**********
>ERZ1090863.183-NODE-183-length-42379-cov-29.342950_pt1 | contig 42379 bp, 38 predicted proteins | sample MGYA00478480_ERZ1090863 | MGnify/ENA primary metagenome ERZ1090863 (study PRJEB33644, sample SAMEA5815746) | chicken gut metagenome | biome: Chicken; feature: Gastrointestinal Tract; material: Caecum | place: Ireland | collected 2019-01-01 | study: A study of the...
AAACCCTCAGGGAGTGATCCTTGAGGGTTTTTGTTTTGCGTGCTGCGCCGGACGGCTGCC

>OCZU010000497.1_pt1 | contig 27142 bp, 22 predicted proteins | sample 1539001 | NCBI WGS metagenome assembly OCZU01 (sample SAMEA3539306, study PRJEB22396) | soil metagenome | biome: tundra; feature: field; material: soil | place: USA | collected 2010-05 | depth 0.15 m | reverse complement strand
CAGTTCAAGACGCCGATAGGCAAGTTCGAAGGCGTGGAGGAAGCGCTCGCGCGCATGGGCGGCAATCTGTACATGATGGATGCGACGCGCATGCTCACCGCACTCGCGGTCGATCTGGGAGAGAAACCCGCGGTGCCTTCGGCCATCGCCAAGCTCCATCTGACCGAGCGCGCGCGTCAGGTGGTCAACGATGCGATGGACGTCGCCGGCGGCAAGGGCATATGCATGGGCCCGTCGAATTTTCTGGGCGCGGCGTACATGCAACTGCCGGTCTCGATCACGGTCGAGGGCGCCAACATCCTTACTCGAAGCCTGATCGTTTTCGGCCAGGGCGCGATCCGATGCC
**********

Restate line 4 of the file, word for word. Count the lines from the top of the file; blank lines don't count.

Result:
CAGTTCAAGACGCCGATAGGCAAGTTCGAAGGCGTGGAGGAAGCGCTCGCGCGCATGGGCGGCAATCTGTACATGATGGATGCGACGCGCATGCTCACCGCACTCGCGGTCGATCTGGGAGAGAAACCCGCGGTGCCTTCGGCCATCGCCAAGCTCCATCTGACCGAGCGCGCGCGTCAGGTGGTCAACGATGCGATGGACGTCGCCGGCGGCAAGGGCATATGCATGGGCCCGTCGAATTTTCTGGGCGCGGCGTACATGCAACTGCCGGTCTCGATCACGGTCGAGGGCGCCAACATCCTTACTCGAAGCCTGATCGTTTTCGGCCAGGGCGCGATCCGATGCC